New research suggests that vaccinations have significant mental health benefits. (Photo: VioletaStoimenova via Getty Images)
The coronavirus vaccine has one clear and important health benefit. It prevents you from becoming seriously ill or even dying if you are in close contact with it.
This is an amazing feat in and of itself. New research that was published Wednesday shows that vaccinated people may have significant mental health improvements.
Researchers tracked the first coronavirus vaccine doses given to people between December 2020 and March 2021 in the study published in PLoS One.
The researchers found that people who had had a shot were less likely than those who hadn't. This includes those who wanted to be vaccinated but weren't able to.
Because mental health is just as important as physical, it is yet another reason that everyone should get vaccinated.
How the pandemic affected people's mental health
National surveys conducted over the last 18 months have shown alarming increases in mental health problems, many times in conjunction with cases surges.
For example, in summer 2020, 4 out 10 Americans indicated that they had substance abuse or mental health problems. This is an increase from the 1 in 10 adults who were affected by the pandemic.
Experts have warned that the pandemic is adding to the stress of millions of Americans already suffering from poverty before COVID. They call it a national emergency.
A February Kaiser Family Foundation report found that adults in poor health continue to experience higher levels of anxiety and/or depressive symptoms than those in good health.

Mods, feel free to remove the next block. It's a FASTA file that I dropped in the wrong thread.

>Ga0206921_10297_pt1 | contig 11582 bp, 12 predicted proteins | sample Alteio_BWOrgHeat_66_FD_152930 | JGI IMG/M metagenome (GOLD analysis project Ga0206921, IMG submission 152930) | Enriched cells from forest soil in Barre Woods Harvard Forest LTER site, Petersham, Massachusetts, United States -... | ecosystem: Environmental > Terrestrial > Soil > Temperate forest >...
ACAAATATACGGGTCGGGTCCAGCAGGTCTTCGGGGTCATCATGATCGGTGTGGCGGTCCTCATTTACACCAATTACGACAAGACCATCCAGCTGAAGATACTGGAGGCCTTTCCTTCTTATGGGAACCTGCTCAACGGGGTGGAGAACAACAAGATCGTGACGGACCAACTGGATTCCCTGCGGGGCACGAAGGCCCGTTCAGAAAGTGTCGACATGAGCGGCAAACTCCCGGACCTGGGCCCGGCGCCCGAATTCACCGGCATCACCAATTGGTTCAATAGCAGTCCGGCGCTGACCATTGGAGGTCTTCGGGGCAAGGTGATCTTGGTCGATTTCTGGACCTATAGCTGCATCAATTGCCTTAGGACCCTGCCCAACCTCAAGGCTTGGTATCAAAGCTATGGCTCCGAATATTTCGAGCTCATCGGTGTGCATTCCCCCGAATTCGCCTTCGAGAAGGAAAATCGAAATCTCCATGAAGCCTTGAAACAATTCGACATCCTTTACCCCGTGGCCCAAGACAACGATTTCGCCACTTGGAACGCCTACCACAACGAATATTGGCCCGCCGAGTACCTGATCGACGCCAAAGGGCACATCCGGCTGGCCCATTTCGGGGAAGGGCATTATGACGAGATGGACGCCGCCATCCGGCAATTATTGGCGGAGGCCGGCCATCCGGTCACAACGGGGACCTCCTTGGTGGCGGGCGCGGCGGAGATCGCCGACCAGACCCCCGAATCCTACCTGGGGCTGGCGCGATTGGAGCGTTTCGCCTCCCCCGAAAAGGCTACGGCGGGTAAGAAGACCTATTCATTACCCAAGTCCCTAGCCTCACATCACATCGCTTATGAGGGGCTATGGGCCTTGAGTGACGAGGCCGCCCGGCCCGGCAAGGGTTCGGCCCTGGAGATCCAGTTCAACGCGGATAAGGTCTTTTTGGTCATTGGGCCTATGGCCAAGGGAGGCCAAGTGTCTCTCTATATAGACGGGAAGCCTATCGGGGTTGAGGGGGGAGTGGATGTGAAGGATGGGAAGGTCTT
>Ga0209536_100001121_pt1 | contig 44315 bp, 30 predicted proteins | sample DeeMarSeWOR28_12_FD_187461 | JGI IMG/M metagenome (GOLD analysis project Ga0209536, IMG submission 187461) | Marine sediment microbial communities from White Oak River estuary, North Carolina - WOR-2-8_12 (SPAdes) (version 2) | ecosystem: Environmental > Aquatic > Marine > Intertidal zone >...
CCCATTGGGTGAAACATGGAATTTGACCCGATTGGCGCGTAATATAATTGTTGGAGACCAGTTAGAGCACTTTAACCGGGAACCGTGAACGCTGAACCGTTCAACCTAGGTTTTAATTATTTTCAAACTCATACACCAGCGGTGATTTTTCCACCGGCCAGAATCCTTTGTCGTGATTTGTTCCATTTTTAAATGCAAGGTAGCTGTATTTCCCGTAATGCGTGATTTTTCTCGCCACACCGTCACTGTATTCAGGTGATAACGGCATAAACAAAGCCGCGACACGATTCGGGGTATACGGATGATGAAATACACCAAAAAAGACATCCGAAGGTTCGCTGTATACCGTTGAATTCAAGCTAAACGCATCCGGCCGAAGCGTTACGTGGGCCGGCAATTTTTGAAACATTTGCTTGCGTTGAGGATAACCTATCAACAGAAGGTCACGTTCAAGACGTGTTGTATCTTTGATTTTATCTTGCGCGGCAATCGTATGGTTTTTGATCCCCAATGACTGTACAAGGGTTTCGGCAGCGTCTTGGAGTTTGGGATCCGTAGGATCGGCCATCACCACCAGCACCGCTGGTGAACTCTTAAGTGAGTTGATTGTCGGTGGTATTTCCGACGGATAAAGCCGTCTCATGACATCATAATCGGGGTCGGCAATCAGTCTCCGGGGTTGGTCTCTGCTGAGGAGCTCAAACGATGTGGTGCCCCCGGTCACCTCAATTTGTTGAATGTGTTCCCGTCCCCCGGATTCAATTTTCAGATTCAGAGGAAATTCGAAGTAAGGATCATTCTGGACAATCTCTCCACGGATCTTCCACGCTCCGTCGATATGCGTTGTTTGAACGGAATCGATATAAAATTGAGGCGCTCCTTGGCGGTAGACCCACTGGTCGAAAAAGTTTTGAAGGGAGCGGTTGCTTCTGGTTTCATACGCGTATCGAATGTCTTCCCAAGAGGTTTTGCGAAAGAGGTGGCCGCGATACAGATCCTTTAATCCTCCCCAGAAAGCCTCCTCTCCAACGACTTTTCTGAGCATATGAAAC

Why vaccination could be beneficial
There are many reasons why mental health concerns have been increasing during the pandemic. These include widespread job loss and loneliness.
Continue the story
The new study can't say why people who take a risk with their mental health may experience a mental boost. However, its authors suggest that a combination of factors could be responsible.
People who have been vaccinated might be less concerned about being infected. Researchers write that they might be more socially active or explore new job opportunities. Studies in the past have shown that isolation was a significant factor in mental health in people during the pandemic. This is why medical groups are trying to get children back into classrooms this fall.
These new findings do not suggest that vaccination is a panacea or that increasing the number of people who are willing to take up arms will give millions of Americans the mental health support they require. According to the study's authors, their findings should be understood only as the immediate effects of a first vaccination.
They do note that the overall effect of vaccination on mental health may be greater than what the study could capture. It could also extend to people who are not vaccinated. The authors note that even if they aren't vaccinated, people who have not been vaccinated may still feel less worried about their loved ones dying or getting sick. They could also benefit from the economic and social opportunities offered by widespread vaccination.
This just shows that vaccination doesn't just affect your health, it also improves the health of everyone around you.
COVID-19 is still being studied by experts. This story contains information that was available at the time of publication. However, guidance may change as scientists learn more about the virus. For the latest recommendations, please visit the Centers for Disease Control and Prevention.
This article was originally published on HuffPost. It has since been updated.